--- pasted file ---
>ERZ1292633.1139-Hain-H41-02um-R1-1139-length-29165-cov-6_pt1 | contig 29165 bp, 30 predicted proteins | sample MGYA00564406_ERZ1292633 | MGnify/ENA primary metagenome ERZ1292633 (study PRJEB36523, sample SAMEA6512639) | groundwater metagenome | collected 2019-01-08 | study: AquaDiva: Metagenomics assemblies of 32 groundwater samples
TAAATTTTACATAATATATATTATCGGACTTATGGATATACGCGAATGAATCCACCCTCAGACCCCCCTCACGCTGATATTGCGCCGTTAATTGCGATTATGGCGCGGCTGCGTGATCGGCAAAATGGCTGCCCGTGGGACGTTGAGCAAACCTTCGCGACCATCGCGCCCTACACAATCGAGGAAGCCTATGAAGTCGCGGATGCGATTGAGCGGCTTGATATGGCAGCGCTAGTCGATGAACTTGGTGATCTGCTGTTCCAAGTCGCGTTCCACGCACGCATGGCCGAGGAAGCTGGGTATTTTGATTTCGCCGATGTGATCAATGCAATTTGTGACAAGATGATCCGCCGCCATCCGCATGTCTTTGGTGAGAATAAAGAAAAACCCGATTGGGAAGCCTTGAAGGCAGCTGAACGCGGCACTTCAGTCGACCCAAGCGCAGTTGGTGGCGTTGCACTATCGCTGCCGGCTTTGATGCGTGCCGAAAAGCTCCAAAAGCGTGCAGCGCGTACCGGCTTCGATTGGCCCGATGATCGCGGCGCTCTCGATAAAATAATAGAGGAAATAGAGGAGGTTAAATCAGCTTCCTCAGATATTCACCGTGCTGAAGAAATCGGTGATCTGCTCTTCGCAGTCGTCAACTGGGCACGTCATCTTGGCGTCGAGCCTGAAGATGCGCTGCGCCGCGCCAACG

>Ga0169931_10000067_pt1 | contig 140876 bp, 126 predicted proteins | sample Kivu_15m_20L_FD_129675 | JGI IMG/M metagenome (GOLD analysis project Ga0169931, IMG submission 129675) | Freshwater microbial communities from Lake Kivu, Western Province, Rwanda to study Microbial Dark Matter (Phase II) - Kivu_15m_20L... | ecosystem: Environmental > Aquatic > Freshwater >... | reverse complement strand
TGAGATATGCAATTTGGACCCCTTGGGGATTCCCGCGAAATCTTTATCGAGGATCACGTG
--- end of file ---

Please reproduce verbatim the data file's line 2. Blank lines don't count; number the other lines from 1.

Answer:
TAAATTTTACATAATATATATTATCGGACTTATGGATATACGCGAATGAATCCACCCTCAGACCCCCCTCACGCTGATATTGCGCCGTTAATTGCGATTATGGCGCGGCTGCGTGATCGGCAAAATGGCTGCCCGTGGGACGTTGAGCAAACCTTCGCGACCATCGCGCCCTACACAATCGAGGAAGCCTATGAAGTCGCGGATGCGATTGAGCGGCTTGATATGGCAGCGCTAGTCGATGAACTTGGTGATCTGCTGTTCCAAGTCGCGTTCCACGCACGCATGGCCGAGGAAGCTGGGTATTTTGATTTCGCCGATGTGATCAATGCAATTTGTGACAAGATGATCCGCCGCCATCCGCATGTCTTTGGTGAGAATAAAGAAAAACCCGATTGGGAAGCCTTGAAGGCAGCTGAACGCGGCACTTCAGTCGACCCAAGCGCAGTTGGTGGCGTTGCACTATCGCTGCCGGCTTTGATGCGTGCCGAAAAGCTCCAAAAGCGTGCAGCGCGTACCGGCTTCGATTGGCCCGATGATCGCGGCGCTCTCGATAAAATAATAGAGGAAATAGAGGAGGTTAAATCAGCTTCCTCAGATATTCACCGTGCTGAAGAAATCGGTGATCTGCTCTTCGCAGTCGTCAACTGGGCACGTCATCTTGGCGTCGAGCCTGAAGATGCGCTGCGCCGCGCCAACG